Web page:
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Publication Information

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Title: Loblolly pine genetics verification test for private nonindustrial landowners

Author: Barry, Jon E.; Ford, Victor L.; Trauger, John L.;

Date: 2015

Source: In Proceedings of the 17th biennial southern silvicultural research conference. e–Gen. Tech. Rep. SRS–203. Asheville, NC: U.S. Department of Agriculture, Forest Service, Southern Research Station. 5 p.

Publication Series: Proceedings - Paper (PR-P)

   Note: This article is part of a larger document. View the larger document

Description: Forest industry has invested in loblolly pine (Pinus taeda L.) genetics to improve growth, branching, and form. Until recently, superior families were destined for industry lands with little of this superior genetic material available for other landowners.Seedlings of superior families are now available to non-industrial private forest (NIPF) landowners at a greater cost than seedlings from first generation selections. The University of Arkansas Division of Agriculture conducts variety and verification trials for agronomic crops and serves as a source of unbiased information on crop genetics. This study applies the same philosophy to loblolly pine genetics by testing growth, survival, form, and branching in southwest Arkansas. The families included Weyerhaeuser first and second-generation select families, four select families and two MCP families from ArborGen, and unrogued and rogued first generation seed orchard mixes from the Arkansas Forestry Commission (AFC). These plantings were established in January 2009 in southwest Arkansas on a fine sandy loam soils. Ten families were planted in 100-tree plots divided among four blocks. Weeds were controlled the first 2 years after planting. Tree height measurements and survival counts have been made annually. Survival after three growing seasons was lowest (61percent) in the AFC unrogued mix and highest (91percent) in an MCP family, averaging 84 percent. This is impressive considering 2011 was a record drought year. Height after three growing seasons was least (2.8 feet) in the Weyerhaeuser first generation family and greatest (4.2 feet) in the Arbor-Gen AG-34 family, averaging 3.4 feet. Branching and form cannot be evaluated until after crown closure.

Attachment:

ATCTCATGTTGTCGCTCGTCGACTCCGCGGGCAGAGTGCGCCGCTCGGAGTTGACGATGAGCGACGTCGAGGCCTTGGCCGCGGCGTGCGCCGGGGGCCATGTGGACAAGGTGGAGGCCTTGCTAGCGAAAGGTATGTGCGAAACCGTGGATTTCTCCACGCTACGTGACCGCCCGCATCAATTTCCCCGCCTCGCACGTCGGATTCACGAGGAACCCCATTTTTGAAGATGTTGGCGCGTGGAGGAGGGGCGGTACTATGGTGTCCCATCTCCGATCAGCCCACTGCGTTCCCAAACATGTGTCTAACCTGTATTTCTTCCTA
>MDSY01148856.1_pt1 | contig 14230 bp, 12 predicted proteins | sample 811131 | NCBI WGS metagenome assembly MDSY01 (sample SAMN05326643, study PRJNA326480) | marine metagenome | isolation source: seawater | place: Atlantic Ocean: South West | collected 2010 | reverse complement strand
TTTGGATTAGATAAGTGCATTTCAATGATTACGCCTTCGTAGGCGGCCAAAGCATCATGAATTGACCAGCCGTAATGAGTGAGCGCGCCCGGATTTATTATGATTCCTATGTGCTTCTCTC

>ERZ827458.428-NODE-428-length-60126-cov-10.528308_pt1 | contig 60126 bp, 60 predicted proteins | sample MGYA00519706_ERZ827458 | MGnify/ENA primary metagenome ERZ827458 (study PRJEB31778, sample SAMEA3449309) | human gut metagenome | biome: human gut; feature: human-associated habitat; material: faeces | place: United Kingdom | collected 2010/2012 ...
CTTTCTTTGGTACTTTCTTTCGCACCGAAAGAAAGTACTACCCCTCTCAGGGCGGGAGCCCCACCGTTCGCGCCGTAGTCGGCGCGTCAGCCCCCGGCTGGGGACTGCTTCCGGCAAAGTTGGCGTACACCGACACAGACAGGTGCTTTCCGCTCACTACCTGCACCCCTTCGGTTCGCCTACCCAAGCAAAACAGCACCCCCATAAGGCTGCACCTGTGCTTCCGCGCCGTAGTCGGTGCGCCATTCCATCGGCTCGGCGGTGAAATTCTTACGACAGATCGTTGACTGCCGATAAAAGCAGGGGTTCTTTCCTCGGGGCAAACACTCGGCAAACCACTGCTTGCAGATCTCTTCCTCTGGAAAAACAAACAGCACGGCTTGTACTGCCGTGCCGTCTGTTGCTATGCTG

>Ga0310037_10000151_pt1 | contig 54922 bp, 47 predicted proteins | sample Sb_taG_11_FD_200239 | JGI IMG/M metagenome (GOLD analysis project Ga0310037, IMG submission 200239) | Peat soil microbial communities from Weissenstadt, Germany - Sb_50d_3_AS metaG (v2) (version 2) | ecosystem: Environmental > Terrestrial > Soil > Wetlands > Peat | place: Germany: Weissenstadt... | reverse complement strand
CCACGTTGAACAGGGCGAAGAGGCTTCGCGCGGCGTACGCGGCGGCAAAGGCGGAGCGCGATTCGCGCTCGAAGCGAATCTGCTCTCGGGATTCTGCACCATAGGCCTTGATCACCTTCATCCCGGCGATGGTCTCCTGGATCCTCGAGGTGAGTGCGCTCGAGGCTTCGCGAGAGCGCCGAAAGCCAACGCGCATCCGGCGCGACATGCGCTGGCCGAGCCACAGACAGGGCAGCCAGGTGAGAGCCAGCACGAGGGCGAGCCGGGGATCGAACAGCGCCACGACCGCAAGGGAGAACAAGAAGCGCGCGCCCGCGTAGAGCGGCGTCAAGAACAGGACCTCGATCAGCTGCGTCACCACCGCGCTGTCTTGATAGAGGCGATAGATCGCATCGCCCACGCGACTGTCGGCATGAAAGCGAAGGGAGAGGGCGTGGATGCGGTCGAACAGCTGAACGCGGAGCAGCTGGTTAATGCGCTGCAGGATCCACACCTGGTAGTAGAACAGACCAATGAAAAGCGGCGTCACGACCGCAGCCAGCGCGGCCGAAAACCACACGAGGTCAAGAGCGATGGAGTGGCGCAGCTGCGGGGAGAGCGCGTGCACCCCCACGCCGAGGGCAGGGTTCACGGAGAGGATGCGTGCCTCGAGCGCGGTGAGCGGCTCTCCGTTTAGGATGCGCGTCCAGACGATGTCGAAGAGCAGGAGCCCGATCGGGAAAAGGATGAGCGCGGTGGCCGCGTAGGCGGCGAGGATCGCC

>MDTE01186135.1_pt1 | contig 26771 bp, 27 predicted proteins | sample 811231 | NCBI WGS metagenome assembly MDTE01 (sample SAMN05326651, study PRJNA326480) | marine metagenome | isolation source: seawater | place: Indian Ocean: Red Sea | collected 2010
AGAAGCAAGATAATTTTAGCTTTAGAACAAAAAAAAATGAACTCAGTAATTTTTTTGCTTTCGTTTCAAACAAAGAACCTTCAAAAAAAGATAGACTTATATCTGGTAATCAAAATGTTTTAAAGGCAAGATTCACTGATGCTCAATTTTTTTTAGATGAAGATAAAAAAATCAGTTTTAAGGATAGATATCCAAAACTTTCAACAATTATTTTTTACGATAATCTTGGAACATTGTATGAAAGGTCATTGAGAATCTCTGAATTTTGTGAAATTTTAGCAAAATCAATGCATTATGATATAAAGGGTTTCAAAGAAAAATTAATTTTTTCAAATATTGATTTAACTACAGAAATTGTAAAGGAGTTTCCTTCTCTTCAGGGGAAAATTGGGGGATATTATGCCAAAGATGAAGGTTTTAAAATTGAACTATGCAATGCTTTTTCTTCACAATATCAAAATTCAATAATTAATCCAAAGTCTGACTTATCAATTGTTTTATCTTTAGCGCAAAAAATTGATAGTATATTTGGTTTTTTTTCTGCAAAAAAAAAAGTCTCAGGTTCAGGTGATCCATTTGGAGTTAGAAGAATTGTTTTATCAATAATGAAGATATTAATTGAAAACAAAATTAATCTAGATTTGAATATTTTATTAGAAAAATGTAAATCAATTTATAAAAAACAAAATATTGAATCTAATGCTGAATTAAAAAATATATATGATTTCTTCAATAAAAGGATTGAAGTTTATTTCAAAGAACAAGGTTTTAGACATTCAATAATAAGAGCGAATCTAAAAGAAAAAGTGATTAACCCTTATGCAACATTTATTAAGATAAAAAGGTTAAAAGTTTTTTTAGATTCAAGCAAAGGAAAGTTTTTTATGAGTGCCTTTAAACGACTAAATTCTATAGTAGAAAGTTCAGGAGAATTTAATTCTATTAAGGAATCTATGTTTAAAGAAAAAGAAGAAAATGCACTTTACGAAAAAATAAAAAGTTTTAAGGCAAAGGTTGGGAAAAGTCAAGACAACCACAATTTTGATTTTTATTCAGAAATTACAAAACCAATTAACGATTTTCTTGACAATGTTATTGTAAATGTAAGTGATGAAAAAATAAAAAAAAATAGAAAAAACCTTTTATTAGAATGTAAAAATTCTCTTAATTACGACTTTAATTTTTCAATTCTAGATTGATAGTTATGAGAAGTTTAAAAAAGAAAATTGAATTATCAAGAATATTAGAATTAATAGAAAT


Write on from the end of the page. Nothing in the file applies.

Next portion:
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Barry, Jon E.; Ford, Victor L.; Trauger, John L. 2015. Loblolly pine genetics verification test for private nonindustrial landowners. In Proceedings of the 17th biennial southern silvicultural research conference. e–Gen. Tech. Rep. SRS–203. Asheville, NC: U.S. Department of Agriculture, Forest Service, Southern Research Station. 5 p.

 


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